Even though Netflix claims it doesn’t rely on ratings as a yardstick of success, it would still be a shame if the now-veteran Moulin Rouge director’s most ambitious undertaking yet turned out to a ludicrous, Vinyl-like misstep. TV hasn’t been doing at all well with music sagas this year, but The Get Down, with its hour-and-a-half-long pilot, is threatening to change that.
This is going to appeal to the following groups: serious music fans, those who can tolerate a by-the-book coming-of-age story — the kind we’ve been acclimating to since the days of, say, the VH1-beloved Temptations miniseries or That Thing You Do — and those who worship the Luhrmann. It will annoy those averse to easy catharsis in TV and movies: the young man inspired to pursue art to impress a crush, the crooked industry thug who threatens to chew him up and spit him out, the discovery of childhood hero’s dark side, the loss of a loved one driving a young man’s every move.
Justice Smith’s Ezekiel is a poet, pianist, and hopeless romantic vying desperately for the love of Mylene (Herizen F. Guardiola), a preacher’s daughter who wants to be a disco diva. The first episode is a free associative exploration of the world which surrounds him — a South Bronx which looks as down on its luck as Vienna in the wake of the Second World War. Luhrmann delves into gang rivalries — focusing on the antagonistic, Warriors-like Warlords — government corruption, and the sometimes-makeshift parties around which social life revolves: most importantly, the project hip-hop party run by Grandmaster Flash when Zeke proves his worth as a “wordsmith.”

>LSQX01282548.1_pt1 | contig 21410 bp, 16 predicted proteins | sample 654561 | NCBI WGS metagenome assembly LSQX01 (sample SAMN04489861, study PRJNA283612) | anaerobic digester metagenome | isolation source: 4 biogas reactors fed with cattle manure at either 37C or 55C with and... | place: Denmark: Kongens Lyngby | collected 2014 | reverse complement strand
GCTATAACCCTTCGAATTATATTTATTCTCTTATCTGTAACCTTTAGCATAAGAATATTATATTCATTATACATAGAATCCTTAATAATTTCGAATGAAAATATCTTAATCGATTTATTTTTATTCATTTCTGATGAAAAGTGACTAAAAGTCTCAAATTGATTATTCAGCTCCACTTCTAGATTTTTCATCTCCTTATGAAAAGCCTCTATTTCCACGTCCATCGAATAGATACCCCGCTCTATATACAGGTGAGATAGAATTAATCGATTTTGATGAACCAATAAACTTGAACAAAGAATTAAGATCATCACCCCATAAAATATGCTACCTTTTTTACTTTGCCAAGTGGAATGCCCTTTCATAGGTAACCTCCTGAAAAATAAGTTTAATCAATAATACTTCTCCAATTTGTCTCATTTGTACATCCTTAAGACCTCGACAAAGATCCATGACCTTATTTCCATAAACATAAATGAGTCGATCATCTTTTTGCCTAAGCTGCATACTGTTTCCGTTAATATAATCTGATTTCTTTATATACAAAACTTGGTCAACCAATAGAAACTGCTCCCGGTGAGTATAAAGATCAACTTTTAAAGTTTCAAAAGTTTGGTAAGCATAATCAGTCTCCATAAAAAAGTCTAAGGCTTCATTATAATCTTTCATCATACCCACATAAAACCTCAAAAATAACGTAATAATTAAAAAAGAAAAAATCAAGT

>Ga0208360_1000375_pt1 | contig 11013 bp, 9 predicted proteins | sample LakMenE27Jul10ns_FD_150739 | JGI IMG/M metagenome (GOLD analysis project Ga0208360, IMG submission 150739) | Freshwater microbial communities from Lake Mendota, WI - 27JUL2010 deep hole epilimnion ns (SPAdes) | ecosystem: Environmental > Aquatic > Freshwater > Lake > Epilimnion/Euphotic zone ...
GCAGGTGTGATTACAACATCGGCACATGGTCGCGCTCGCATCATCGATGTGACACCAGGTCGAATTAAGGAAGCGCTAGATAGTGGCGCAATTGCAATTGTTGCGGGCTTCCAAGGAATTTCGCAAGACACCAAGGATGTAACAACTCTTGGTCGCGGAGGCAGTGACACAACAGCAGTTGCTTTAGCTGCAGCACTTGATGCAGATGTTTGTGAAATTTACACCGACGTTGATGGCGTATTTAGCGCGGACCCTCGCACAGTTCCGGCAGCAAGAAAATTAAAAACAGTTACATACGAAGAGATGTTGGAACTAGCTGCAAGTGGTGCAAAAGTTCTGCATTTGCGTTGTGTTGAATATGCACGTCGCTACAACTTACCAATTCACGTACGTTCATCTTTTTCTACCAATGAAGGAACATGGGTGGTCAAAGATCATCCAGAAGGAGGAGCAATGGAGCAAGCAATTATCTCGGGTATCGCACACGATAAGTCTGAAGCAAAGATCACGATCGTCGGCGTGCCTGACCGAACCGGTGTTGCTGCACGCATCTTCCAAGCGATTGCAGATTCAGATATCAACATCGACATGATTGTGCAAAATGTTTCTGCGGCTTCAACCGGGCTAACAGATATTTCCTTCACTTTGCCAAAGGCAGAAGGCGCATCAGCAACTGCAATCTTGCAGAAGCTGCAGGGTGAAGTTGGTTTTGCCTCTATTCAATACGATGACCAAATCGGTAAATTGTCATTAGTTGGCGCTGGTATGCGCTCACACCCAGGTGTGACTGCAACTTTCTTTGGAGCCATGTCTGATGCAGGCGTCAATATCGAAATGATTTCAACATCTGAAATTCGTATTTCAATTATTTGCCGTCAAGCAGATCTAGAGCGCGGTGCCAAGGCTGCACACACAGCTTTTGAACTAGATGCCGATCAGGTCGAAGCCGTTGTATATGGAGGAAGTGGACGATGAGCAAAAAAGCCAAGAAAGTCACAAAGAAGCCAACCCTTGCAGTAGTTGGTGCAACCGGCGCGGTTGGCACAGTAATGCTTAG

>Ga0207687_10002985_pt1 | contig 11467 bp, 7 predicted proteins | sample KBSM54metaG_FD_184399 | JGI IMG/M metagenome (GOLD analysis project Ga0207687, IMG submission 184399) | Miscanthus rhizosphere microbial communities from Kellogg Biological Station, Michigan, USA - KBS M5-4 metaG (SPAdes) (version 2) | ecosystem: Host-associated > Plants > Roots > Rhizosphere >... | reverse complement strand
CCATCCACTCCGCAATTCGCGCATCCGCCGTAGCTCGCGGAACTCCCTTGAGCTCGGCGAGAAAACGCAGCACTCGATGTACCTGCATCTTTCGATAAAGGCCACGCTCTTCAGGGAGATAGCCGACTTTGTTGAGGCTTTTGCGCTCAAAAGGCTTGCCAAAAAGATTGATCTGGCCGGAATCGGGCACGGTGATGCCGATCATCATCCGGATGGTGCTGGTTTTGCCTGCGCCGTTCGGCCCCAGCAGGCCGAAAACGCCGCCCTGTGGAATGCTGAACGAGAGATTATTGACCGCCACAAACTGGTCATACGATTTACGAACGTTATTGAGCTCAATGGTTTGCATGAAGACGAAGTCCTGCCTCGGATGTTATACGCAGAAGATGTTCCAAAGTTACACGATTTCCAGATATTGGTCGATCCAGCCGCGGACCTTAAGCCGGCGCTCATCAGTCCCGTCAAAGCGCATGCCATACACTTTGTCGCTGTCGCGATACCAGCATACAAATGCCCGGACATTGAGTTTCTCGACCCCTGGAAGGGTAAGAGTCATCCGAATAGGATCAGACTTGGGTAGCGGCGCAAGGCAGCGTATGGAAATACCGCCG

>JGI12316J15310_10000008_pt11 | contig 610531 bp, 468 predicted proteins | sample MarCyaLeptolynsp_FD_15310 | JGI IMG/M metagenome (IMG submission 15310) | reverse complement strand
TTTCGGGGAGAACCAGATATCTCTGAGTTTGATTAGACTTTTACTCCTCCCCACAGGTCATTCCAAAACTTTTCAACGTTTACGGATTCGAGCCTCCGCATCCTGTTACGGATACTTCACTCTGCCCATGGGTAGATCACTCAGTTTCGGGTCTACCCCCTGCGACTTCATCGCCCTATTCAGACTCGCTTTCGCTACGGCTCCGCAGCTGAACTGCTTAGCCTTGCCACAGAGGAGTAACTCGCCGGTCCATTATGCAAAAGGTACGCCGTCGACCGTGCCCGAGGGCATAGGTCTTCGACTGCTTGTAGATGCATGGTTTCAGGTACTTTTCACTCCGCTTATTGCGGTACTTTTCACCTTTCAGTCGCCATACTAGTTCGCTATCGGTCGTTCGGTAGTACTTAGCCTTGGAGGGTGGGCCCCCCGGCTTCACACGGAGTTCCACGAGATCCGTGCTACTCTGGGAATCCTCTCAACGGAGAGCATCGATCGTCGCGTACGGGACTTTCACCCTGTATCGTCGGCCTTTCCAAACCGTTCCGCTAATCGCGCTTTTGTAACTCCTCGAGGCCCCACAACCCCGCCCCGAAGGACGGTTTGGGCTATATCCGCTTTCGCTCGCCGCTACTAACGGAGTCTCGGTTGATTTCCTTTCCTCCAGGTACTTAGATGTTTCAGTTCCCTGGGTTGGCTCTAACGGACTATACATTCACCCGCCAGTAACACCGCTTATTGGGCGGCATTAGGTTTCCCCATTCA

With the tension between rival camps at the sidelines of the action — it culminates in a brutal violence that we’re led to believe is routine — one can’t help feel a bit of déjà vu; we’re transported back to Luhrmann’s most beloved film, Romeo+Juliet. Tagger, pusherman, and expert breakdancer Shaolin Fantastic (Shameik Moore) is Zeke’s Mercutio, his acrobatic roof-jumping, balletic vial distribution tactics, and rubbery maneuvers in the dance circle slowed down to a glacial pace and interspersed with voiceover slips of the same kung-fu movies which would later inspire the Wu-Tang Clan.
Both a potential issue and the signature of Luhrmann’s direction of The Get-Down is how it elongates even minor moments. The director’s signature is not as much the mashup of TV-movie/David Simon-ish plotting, but the baroque, soundtrack-dominated style through which he interprets the script. Remember how boring The Great Gatsby is, and then hope with me that Luhrmann worries about runtime a little more in the ensuing episodes of The Get-Down.
Let’s also hope for even more old-school hip-hop and disco, rather than the facsimiles or anachronistic originals commissioned for the show (included here). Or not — even if the older music is better, postmodern collage is what makes Luhrmann Luhrmann. The Luhrmann-ism of Luhrmann almost makes him impervious to criticism — the points of annoyance a matter of personal preference more than anything. What The Get-Down has that movies like Gatsby and Australia lacked is representations of acutely rendered, palpable human emotion among the chaos. Along the way, you’ll learn something about the dire condition in the ‘70s South Bronx, and the unique art form — born of rebellion and creative misuse of technology — that arose from it.
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